• Environmental Impact: Food waste not only squanders natural resources but also contributes substantially to climate change and biodiversity loss. It accounts for close to 10% of global greenhouse gas emissions and displaces wildlife due to intensive farming practices. Hotter countries tend to generate more food waste per capita due to higher consumption of fresh foods with substantial inedible parts and inadequate cold chain facilities.
  • Economic Toll: The economic toll of food loss and waste is estimated at roughly $1 trillion, reflecting the substantial costs incurred due to inefficiencies in the food supply chain.

Steps to addressing the global food waste crisis:

  • Educate individuals, businesses, and communities about the importance of reducing food waste and adopting sustainable consumption habits.
  • Invest in research and technology to gather reliable data and identify trends and patterns to inform targeted interventions.
  • Governments should incentivize food waste reduction initiatives, implement food recovery programs, and support sustainable food production and distribution practices.
  • Foster collaboration among governments, businesses, non-profit organizations, and communities to address food waste comprehensively. Public-private partnerships (PPPs) can facilitate knowledge sharing, resource mobilization, and collective action to achieve common goals.
  • Empower consumers to make informed choices and reduce food waste at the household level. 
  • Promote meal planning, proper storage techniques, portion control, and creative cooking methods to minimize food waste in households.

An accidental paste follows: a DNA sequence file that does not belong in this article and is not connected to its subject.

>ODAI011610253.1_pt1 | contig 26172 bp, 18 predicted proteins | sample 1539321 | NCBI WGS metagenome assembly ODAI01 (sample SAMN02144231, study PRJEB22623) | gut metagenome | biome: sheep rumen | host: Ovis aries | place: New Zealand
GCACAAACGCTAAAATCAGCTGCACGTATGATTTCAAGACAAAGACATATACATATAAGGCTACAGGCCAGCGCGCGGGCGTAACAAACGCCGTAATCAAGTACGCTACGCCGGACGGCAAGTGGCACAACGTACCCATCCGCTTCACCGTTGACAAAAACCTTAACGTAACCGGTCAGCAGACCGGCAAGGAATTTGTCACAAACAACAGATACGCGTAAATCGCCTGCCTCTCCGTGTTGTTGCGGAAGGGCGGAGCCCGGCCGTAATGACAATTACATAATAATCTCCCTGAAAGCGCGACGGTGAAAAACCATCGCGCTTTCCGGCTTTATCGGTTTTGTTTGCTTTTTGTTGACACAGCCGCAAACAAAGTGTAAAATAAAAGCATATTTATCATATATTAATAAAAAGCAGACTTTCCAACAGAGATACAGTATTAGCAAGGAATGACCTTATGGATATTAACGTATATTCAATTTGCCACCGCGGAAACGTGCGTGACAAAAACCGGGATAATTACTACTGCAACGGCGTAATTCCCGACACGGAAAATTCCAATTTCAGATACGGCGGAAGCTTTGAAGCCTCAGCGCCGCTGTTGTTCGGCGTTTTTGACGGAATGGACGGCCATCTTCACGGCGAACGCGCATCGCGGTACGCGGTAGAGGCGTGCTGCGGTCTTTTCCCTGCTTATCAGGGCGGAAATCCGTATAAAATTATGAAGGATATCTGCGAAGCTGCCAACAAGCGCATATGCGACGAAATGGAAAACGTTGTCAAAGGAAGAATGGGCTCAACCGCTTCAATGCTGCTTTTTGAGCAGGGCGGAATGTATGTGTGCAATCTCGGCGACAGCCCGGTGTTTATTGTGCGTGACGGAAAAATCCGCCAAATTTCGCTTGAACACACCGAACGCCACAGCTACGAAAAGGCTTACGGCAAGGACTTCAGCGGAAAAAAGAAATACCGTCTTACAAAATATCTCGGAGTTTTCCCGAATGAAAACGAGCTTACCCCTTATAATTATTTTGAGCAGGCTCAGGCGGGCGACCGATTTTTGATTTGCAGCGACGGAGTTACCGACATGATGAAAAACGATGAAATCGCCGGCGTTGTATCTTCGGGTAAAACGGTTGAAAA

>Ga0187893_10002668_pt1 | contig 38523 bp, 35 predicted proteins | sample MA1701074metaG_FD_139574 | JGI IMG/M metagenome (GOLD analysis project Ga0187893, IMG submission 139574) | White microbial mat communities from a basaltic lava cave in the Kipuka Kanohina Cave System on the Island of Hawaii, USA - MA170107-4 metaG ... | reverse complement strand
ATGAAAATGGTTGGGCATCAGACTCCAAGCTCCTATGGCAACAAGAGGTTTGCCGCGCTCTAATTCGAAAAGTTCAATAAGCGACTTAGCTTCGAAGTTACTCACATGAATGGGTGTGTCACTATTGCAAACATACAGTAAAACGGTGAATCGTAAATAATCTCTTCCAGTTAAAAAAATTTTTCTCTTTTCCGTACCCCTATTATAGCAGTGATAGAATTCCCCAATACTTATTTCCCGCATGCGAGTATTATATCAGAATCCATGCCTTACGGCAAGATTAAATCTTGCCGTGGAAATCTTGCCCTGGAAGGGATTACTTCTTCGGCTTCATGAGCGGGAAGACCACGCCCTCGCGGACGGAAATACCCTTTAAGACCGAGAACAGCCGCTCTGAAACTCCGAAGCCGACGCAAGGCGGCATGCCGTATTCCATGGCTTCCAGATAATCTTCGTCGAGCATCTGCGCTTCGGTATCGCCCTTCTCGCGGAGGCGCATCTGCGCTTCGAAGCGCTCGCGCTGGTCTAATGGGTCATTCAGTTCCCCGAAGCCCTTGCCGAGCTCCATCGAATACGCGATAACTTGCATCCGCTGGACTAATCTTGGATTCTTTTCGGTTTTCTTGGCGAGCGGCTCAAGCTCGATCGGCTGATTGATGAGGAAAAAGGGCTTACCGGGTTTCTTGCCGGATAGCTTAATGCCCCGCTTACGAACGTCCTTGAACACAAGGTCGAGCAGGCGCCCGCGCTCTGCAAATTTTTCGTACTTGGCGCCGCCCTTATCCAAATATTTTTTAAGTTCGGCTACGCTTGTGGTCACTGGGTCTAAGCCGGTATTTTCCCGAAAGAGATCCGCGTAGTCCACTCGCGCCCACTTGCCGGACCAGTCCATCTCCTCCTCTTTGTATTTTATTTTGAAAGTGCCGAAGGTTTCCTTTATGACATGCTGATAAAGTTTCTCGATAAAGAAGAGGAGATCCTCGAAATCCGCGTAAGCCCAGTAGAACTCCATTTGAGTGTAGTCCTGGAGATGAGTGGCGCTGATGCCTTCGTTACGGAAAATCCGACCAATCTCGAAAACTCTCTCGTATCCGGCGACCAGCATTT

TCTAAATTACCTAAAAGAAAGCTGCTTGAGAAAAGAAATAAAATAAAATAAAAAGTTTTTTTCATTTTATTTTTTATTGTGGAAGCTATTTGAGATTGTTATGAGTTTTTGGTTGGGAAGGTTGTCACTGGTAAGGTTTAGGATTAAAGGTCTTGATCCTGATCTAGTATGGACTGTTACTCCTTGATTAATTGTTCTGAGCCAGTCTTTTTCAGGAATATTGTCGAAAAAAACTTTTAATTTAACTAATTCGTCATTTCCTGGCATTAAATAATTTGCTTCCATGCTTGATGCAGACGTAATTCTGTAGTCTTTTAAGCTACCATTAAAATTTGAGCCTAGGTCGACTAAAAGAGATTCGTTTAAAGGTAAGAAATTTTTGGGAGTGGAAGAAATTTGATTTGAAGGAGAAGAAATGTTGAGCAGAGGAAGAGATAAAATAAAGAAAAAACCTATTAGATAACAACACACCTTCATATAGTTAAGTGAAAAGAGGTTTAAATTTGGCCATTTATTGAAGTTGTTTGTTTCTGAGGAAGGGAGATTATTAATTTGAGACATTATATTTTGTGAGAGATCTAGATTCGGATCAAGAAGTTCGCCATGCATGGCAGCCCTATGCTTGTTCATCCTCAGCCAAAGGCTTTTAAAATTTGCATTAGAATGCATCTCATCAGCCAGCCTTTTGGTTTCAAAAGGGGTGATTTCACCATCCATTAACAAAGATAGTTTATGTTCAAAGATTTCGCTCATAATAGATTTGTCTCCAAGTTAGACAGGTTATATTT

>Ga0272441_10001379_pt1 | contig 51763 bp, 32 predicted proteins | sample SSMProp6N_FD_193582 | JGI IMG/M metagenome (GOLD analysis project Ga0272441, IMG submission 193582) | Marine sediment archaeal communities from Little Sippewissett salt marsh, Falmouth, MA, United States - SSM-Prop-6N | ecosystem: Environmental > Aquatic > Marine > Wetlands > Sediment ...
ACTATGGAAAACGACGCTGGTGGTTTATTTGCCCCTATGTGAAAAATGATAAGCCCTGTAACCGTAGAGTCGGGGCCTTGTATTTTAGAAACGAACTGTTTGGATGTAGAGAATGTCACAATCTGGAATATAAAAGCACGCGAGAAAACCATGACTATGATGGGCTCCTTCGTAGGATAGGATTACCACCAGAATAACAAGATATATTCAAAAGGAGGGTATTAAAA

The Food Waste Index Report 2024 highlights the urgent need for concerted action to address food waste and its far-reaching consequences. It calls on stakeholders to prioritize this issue, implement effective solutions, and work towards a more sustainable and equitable food system. Efforts to reduce food waste are aligned with Sustainable Development Goal 12, which focuses on sustainable consumption and production patterns. The report underscores the critical role of food waste reduction in achieving this goal and ensuring food security for all.

Key Definitions In the Report:

  • Food Waste Definition: Food waste is defined as food and its associated inedible parts removed from the human food supply chain. It includes both edible parts (intended for human consumption) and inedible parts (not intended for human consumption), such as bones, rinds, and pits/stones.
  • End Destinations for Removed Food: Food removed from the human food supply chain can end up in various destinations, including co/anaerobic digestion, compost/aerobic digestion, land application, controlled combustion, sewer, litter/discards/refuse, or landfill.
  • Food Loss Definition: Food loss refers to all crop and livestock human-edible commodity quantities that completely exit the post-harvest/slaughter production/supply chain. This includes quantities that are discarded, incinerated, or otherwise not utilized further (such as for animal feed or industrial use), up to, but excluding, the retail level. Losses encompass the commodity as a whole, including its non-edible parts, and involve a decrease in edible mass at various stages of the food chain, including production, post-harvest, and processing.
  • Food Waste Index: The Food Waste Index, overseen by UNEP (United Nations Environment Programme), tracks the global and national generation of food and inedible parts wasted at the retail and consumer levels (household and food service). Unlike the Food Loss Index, which focuses on specific commodities, the Food Waste Index measures the total fresh mass of food waste. These definitions and indices are crucial for understanding the extent of food waste and loss globally and for implementing strategies to reduce them, thus promoting sustainability in the food supply chain.